Haven’t You Heard?
Powerlifting has become quite popular with the rise of Crossfit and social media. For a sport that only competes in the squat, bench, and deadlift, there are very few options when it comes to variations of the lifts that are legal within the competition rules in most powerlifting federations. One of the biggest variation differences is the sumo deadlift vs conventional deadlift. Both are legal in competition, but if the keyboard warriors on social media have taught me anything, is that sumo is cheating! Typically, the range of motion sumo provides is 25-40% less than conventional deadlifts (Escamilla 2000). People aren’t impressed when they only see 4 inches. (Story of my life . . . wait what?!). However, just because the range of motion is less, does not mean it’s easier. Yes, it’s mechanically less work, (Work=Force x Distance) but that is not important when lifting one rep maxes, as the most common factor for failing is generally the inability to overcome the weakest point of the lift. If sumo guaranteed you to lift more weight, then every competitive powerlifter would adopt the style, along with all the excessive pre-lift foot twisting set up, hand gesturing, and imaginary patty cake rituals that powerlifters do.
I remember when I first got into powerlifting fifteen years ago, I was a conventional puller at heart because that was what I first saw, and also because I was not sure how to perform sumo deadlifts properly. It wasn’t until about five years of training that I decided to try sumo deadlifts, and to my luck, Elite FTS came out with an article that stated how to choose conventional or sumo based on bone structure. It basically said that if you had a long torso (your torso would be more than 47% of your height), you would be better suited with sumo, and that if you have long arms (more than 38% of your height) you would do better with conventional deadlifts. Being as naive as I was, I remembered it, never questioned it, and preached it to whoever was willing to listen (or not willing but was in the unfortunate circumstance of being married to me). However, I will explain why there might be some truth to it later in this article. So, that brings us to the title of this article: how do we determine if we are built to lift more with sumo or conventional deadlifts? Let’s see what the science says!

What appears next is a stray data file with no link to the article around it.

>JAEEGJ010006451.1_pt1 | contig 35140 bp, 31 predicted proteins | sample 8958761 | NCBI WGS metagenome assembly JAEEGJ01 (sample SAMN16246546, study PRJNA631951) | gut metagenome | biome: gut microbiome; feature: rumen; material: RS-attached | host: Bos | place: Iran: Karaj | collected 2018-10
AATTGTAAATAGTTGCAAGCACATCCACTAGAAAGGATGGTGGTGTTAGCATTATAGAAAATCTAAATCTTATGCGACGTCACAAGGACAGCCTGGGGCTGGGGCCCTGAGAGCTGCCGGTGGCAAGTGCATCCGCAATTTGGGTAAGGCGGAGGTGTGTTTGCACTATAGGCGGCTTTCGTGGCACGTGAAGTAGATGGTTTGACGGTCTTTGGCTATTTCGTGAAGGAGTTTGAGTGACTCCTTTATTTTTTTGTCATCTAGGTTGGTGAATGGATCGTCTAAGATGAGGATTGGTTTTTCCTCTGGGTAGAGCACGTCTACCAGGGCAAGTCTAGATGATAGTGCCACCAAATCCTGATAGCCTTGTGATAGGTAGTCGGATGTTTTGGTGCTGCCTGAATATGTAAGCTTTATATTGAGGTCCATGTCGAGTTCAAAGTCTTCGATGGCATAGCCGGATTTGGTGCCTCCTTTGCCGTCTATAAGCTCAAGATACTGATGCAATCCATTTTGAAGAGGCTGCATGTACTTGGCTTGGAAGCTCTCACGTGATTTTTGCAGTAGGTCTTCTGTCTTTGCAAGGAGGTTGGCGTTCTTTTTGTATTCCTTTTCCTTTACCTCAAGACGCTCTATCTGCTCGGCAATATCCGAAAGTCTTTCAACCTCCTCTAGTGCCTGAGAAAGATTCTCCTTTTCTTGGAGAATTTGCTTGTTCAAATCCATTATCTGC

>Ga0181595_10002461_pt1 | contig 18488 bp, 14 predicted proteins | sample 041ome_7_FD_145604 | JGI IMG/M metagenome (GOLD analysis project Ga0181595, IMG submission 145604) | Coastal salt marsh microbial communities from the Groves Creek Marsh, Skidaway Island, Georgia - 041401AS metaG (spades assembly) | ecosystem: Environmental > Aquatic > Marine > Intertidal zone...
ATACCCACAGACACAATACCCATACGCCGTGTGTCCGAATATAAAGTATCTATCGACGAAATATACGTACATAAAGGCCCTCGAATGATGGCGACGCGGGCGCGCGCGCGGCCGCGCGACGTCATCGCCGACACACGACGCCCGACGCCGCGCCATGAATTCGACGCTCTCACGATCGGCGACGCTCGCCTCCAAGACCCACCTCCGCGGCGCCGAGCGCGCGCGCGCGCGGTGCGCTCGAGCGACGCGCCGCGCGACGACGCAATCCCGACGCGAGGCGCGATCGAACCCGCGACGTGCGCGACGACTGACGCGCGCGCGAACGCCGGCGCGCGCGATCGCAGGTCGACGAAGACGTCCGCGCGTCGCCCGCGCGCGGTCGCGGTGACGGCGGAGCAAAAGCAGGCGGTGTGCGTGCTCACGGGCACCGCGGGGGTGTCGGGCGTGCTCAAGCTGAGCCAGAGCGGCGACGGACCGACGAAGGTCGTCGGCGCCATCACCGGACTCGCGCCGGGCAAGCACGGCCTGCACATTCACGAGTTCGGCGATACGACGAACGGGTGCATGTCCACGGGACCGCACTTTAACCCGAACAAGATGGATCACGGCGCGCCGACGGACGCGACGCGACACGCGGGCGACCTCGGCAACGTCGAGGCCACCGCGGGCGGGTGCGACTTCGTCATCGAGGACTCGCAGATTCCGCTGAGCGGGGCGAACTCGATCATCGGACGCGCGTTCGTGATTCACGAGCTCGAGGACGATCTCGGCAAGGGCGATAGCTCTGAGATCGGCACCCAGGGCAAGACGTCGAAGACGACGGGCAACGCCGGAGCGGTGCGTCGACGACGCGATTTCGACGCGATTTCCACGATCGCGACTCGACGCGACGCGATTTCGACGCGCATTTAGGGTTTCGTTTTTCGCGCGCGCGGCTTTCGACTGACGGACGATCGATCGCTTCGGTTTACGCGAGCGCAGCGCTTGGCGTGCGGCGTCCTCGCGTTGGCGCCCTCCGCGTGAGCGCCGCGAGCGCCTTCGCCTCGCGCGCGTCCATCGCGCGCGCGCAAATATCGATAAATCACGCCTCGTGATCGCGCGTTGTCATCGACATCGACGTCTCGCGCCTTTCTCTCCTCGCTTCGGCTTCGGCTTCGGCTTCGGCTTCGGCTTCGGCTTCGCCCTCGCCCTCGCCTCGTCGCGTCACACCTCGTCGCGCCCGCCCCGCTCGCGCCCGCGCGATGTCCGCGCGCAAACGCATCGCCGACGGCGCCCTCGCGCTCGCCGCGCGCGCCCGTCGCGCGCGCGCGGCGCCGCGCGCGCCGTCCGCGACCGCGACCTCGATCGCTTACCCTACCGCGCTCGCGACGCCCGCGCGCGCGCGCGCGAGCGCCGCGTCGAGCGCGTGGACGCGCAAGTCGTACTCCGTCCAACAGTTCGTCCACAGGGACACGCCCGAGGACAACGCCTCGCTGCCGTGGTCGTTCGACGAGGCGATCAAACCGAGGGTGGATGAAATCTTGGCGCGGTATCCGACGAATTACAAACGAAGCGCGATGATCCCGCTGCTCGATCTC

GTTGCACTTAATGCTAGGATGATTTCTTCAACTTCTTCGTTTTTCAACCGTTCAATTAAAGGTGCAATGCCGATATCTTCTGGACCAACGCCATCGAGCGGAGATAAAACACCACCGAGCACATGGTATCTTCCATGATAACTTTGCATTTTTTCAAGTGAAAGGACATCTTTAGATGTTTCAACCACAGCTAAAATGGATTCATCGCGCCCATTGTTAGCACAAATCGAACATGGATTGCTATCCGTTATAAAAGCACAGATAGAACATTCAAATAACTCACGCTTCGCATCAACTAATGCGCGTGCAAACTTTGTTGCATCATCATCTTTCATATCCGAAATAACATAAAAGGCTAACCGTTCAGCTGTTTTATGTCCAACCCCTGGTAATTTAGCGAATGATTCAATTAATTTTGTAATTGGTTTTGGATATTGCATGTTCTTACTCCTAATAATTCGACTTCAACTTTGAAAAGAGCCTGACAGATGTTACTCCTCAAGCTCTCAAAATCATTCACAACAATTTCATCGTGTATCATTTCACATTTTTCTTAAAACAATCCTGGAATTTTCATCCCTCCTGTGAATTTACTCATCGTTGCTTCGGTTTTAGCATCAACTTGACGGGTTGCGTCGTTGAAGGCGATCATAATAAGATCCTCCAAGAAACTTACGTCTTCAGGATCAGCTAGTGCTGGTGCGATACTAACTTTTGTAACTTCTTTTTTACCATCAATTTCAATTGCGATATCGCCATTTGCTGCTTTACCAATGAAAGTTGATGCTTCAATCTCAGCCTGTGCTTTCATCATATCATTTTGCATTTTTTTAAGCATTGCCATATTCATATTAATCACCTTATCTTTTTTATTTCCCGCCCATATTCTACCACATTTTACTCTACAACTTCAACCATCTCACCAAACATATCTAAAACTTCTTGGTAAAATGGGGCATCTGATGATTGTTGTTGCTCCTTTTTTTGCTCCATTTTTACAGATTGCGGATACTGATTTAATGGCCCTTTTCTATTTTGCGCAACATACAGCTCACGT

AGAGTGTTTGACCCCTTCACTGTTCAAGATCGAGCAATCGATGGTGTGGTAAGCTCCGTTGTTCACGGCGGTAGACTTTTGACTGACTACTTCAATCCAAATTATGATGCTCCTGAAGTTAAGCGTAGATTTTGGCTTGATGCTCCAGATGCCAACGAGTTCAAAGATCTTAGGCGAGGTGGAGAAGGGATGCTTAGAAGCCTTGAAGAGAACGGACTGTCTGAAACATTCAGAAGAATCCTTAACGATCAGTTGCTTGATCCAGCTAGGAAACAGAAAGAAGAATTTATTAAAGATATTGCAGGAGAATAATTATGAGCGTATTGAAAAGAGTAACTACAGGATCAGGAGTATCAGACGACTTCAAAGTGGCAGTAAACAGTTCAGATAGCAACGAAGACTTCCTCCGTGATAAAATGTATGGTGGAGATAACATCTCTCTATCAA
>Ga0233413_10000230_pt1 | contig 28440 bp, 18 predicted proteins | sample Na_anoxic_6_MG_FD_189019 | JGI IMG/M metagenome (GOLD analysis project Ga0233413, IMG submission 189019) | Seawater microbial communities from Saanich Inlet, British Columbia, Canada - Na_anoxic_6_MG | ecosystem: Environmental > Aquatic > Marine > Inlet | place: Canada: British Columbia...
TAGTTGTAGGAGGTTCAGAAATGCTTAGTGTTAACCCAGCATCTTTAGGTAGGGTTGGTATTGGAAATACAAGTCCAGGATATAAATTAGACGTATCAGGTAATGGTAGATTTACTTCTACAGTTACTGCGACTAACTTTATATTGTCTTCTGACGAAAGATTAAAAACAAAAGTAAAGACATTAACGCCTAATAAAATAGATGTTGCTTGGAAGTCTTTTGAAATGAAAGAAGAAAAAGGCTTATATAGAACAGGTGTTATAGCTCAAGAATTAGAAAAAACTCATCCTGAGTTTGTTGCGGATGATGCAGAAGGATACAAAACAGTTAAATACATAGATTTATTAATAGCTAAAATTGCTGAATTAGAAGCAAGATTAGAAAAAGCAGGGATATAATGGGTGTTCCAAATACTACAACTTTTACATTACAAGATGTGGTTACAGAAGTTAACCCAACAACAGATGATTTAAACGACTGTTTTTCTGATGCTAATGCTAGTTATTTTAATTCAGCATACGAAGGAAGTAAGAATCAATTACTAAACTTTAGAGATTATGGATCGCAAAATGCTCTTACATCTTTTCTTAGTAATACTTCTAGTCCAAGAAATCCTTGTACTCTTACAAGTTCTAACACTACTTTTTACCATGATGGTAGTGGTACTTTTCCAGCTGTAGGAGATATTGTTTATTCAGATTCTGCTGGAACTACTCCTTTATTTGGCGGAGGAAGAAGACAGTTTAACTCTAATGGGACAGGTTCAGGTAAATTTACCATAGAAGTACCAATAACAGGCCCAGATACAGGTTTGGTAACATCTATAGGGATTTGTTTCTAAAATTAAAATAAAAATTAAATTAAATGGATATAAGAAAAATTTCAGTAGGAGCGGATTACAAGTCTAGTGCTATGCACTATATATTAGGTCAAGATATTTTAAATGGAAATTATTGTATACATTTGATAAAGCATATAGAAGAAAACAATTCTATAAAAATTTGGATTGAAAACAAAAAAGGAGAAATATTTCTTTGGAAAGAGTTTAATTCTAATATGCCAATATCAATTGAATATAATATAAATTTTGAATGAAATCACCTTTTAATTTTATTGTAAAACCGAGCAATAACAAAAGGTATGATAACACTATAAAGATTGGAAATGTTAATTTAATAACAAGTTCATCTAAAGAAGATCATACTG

Anthropometrical Determinants of Deadlift Variant Performance (Chowela 2017)
What Did They Do, Man?
The research nerds measured the height, weight, upper arm, forearm, hand length, wrist and
ankle girth, seated height, thigh length, and lower leg length of 47 deadlift noobs. The study stated that the subjects were currently engaged in structured resistance training, but the authors wanted the participants to be unfamiliar with deadlifting to minimize one particular preference of style over the other, as this would skew the data. After the subjects were taught how to deadlift, the subjects randomly performed a conventional or sumo one rep max deadlift, followed by the same stance for 60% of their 1RM for as many reps as possible (AMRAP). Then, after three to four days, the deadlift noobs then performed the same protocol of a 1RM and 60% AMRAP with the alternative deadlift style. The authors then compared all the data to see if there were any relationships between the anthropometry (fancy ass French words for how someone is built. The origin of the word “anthropo” literally means “human”, and “metry” means measurement) of a person, to the performance of sumo or conventional deadlifts.
Dude, What Happened?
The subjects had a 1RM average of 255 lbs for both sumo and conventional deadlifts (give or take 80 lbs) with around 21 reps on the AMRAPs. When it came to 1RM performance and how someone was built, the authors found a positive correlation of a stronger sumo 1RM when the lifter had a higher seated height to overall height ratio.
Why The FAQ Should I Care?
So, what does this all mean? In other words, get your seated height (from sitting surface to top of you head) and divide that by your overall height. If it’s around 52% or more, then the sumo stance might be for you. The research nerds didn’t say there was any particular cut off for the percentages, and did not provide any raw data of the measurements in order to give us the chance to try and figure it out. Instead, the research nerds just stated a not-by-accident correlation of r=.297 when it came to long torso lifters being stronger in sumo (I say “not by accident” because in statistics they use the word “significant” instead but I don’t want you to misinterpret that as the magnitude since the correlation provided in this particular study, the r value, is actually weak cause in grad school they teach us that anything less than .4 is weak, anything between .5 to .7 is moderate, and an r value of .7 and higher is a strong correlation). This study was kind of difficult to apply to competitive powerlifters since the lifters were all new to deadlifting in either style, and were relatively weak at an average of 255 lbs for their 1RM.